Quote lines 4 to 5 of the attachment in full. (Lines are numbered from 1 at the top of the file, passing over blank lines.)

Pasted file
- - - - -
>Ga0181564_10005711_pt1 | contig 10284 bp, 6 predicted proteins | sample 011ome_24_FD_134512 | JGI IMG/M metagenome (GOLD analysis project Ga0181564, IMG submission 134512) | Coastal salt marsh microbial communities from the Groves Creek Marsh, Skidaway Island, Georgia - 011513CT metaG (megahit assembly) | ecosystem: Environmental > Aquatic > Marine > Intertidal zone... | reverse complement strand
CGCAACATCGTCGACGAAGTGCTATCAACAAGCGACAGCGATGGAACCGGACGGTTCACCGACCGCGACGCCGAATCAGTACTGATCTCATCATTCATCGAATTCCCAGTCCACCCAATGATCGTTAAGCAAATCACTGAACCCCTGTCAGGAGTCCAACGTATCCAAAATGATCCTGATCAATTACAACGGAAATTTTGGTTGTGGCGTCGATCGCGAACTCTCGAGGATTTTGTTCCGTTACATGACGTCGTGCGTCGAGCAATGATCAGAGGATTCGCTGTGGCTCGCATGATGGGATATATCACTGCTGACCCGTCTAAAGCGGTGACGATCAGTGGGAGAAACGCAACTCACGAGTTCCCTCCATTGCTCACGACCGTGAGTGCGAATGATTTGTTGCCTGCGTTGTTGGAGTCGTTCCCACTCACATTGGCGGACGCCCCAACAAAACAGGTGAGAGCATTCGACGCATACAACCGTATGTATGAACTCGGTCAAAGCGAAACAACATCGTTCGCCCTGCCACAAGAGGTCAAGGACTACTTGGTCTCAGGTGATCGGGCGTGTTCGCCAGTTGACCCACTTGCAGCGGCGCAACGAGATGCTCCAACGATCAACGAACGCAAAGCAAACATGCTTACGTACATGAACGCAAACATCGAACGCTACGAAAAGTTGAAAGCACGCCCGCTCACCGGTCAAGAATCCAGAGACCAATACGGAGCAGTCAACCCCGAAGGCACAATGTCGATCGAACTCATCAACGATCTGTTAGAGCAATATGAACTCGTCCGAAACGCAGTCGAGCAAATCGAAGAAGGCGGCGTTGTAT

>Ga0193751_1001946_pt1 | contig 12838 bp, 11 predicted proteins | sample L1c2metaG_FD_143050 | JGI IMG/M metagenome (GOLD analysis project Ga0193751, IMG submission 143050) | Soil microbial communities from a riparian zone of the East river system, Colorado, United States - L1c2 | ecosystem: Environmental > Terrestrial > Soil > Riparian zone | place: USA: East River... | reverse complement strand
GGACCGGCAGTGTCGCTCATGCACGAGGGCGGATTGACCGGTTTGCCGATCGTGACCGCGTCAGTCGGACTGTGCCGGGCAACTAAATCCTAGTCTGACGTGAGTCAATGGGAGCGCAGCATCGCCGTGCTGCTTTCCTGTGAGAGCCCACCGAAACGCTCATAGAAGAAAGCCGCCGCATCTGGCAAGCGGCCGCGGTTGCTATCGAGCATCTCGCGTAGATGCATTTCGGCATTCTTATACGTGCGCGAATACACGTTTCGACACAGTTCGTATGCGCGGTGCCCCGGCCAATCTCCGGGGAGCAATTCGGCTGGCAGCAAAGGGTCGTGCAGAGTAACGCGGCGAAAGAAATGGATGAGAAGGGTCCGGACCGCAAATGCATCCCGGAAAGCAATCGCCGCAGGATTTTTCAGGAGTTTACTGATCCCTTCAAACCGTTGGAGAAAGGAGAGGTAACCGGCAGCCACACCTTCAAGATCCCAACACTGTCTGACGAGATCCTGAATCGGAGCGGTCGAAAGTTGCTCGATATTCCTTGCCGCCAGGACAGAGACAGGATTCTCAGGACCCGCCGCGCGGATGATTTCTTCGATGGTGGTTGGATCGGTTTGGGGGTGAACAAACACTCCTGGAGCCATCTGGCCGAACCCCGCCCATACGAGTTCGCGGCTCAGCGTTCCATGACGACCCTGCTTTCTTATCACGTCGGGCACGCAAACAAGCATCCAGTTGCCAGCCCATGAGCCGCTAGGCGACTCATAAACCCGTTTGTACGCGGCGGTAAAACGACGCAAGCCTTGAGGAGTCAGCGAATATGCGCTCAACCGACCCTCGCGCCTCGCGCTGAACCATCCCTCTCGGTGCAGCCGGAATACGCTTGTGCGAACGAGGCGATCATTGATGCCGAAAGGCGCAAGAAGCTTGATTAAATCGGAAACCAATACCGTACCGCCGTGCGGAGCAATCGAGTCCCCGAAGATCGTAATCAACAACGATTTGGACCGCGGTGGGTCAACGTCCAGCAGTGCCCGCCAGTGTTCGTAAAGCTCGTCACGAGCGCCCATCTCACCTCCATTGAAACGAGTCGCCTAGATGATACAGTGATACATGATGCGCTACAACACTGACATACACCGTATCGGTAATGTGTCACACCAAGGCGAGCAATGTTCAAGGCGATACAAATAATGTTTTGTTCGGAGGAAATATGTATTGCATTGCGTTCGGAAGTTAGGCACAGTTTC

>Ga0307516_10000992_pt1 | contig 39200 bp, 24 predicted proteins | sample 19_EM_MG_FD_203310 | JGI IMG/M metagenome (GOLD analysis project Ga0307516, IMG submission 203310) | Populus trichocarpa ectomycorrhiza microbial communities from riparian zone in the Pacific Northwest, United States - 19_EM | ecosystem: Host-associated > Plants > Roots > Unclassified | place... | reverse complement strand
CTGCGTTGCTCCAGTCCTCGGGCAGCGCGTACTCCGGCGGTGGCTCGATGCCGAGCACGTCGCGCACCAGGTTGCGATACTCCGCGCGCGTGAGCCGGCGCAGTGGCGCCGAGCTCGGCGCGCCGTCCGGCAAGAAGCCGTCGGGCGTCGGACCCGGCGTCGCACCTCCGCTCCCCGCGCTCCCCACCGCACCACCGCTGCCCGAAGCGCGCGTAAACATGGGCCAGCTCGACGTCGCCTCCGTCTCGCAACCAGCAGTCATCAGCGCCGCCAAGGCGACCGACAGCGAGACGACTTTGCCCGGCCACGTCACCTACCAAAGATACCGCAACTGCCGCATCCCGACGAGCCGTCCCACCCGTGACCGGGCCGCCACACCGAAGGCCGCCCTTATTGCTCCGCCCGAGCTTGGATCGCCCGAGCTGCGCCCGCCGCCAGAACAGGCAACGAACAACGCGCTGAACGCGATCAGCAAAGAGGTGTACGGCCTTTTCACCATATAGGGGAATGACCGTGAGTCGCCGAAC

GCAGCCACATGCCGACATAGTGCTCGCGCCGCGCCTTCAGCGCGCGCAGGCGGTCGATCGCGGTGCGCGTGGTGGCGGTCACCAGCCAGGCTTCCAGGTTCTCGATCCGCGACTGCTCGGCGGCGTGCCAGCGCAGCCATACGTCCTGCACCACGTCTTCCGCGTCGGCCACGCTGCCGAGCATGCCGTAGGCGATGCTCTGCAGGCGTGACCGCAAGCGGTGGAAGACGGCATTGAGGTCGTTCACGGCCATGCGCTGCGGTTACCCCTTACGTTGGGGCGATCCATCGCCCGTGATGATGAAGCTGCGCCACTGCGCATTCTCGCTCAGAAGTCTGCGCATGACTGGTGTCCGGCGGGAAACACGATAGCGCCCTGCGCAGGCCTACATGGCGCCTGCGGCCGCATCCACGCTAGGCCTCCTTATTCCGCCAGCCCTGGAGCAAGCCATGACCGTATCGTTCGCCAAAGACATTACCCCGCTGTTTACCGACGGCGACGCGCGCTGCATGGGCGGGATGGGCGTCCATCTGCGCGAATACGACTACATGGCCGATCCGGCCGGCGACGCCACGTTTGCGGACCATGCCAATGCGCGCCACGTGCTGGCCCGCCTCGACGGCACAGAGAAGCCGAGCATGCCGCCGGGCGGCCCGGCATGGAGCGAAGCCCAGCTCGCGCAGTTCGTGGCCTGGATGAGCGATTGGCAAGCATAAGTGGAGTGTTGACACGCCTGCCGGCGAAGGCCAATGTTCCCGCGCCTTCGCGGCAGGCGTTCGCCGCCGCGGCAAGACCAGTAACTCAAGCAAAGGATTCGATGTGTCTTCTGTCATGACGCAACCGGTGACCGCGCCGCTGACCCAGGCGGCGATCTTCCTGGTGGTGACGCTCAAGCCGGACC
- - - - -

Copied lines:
GGACCGGCAGTGTCGCTCATGCACGAGGGCGGATTGACCGGTTTGCCGATCGTGACCGCGTCAGTCGGACTGTGCCGGGCAACTAAATCCTAGTCTGACGTGAGTCAATGGGAGCGCAGCATCGCCGTGCTGCTTTCCTGTGAGAGCCCACCGAAACGCTCATAGAAGAAAGCCGCCGCATCTGGCAAGCGGCCGCGGTTGCTATCGAGCATCTCGCGTAGATGCATTTCGGCATTCTTATACGTGCGCGAATACACGTTTCGACACAGTTCGTATGCGCGGTGCCCCGGCCAATCTCCGGGGAGCAATTCGGCTGGCAGCAAAGGGTCGTGCAGAGTAACGCGGCGAAAGAAATGGATGAGAAGGGTCCGGACCGCAAATGCATCCCGGAAAGCAATCGCCGCAGGATTTTTCAGGAGTTTACTGATCCCTTCAAACCGTTGGAGAAAGGAGAGGTAACCGGCAGCCACACCTTCAAGATCCCAACACTGTCTGACGAGATCCTGAATCGGAGCGGTCGAAAGTTGCTCGATATTCCTTGCCGCCAGGACAGAGACAGGATTCTCAGGACCCGCCGCGCGGATGATTTCTTCGATGGTGGTTGGATCGGTTTGGGGGTGAACAAACACTCCTGGAGCCATCTGGCCGAACCCCGCCCATACGAGTTCGCGGCTCAGCGTTCCATGACGACCCTGCTTTCTTATCACGTCGGGCACGCAAACAAGCATCCAGTTGCCAGCCCATGAGCCGCTAGGCGACTCATAAACCCGTTTGTACGCGGCGGTAAAACGACGCAAGCCTTGAGGAGTCAGCGAATATGCGCTCAACCGACCCTCGCGCCTCGCGCTGAACCATCCCTCTCGGTGCAGCCGGAATACGCTTGTGCGAACGAGGCGATCATTGATGCCGAAAGGCGCAAGAAGCTTGATTAAATCGGAAACCAATACCGTACCGCCGTGCGGAGCAATCGAGTCCCCGAAGATCGTAATCAACAACGATTTGGACCGCGGTGGGTCAACGTCCAGCAGTGCCCGCCAGTGTTCGTAAAGCTCGTCACGAGCGCCCATCTCACCTCCATTGAAACGAGTCGCCTAGATGATACAGTGATACATGATGCGCTACAACACTGACATACACCGTATCGGTAATGTGTCACACCAAGGCGAGCAATGTTCAAGGCGATACAAATAATGTTTTGTTCGGAGGAAATATGTATTGCATTGCGTTCGGAAGTTAGGCACAGTTTC

>Ga0307516_10000992_pt1 | contig 39200 bp, 24 predicted proteins | sample 19_EM_MG_FD_203310 | JGI IMG/M metagenome (GOLD analysis project Ga0307516, IMG submission 203310) | Populus trichocarpa ectomycorrhiza microbial communities from riparian zone in the Pacific Northwest, United States - 19_EM | ecosystem: Host-associated > Plants > Roots > Unclassified | place... | reverse complement strand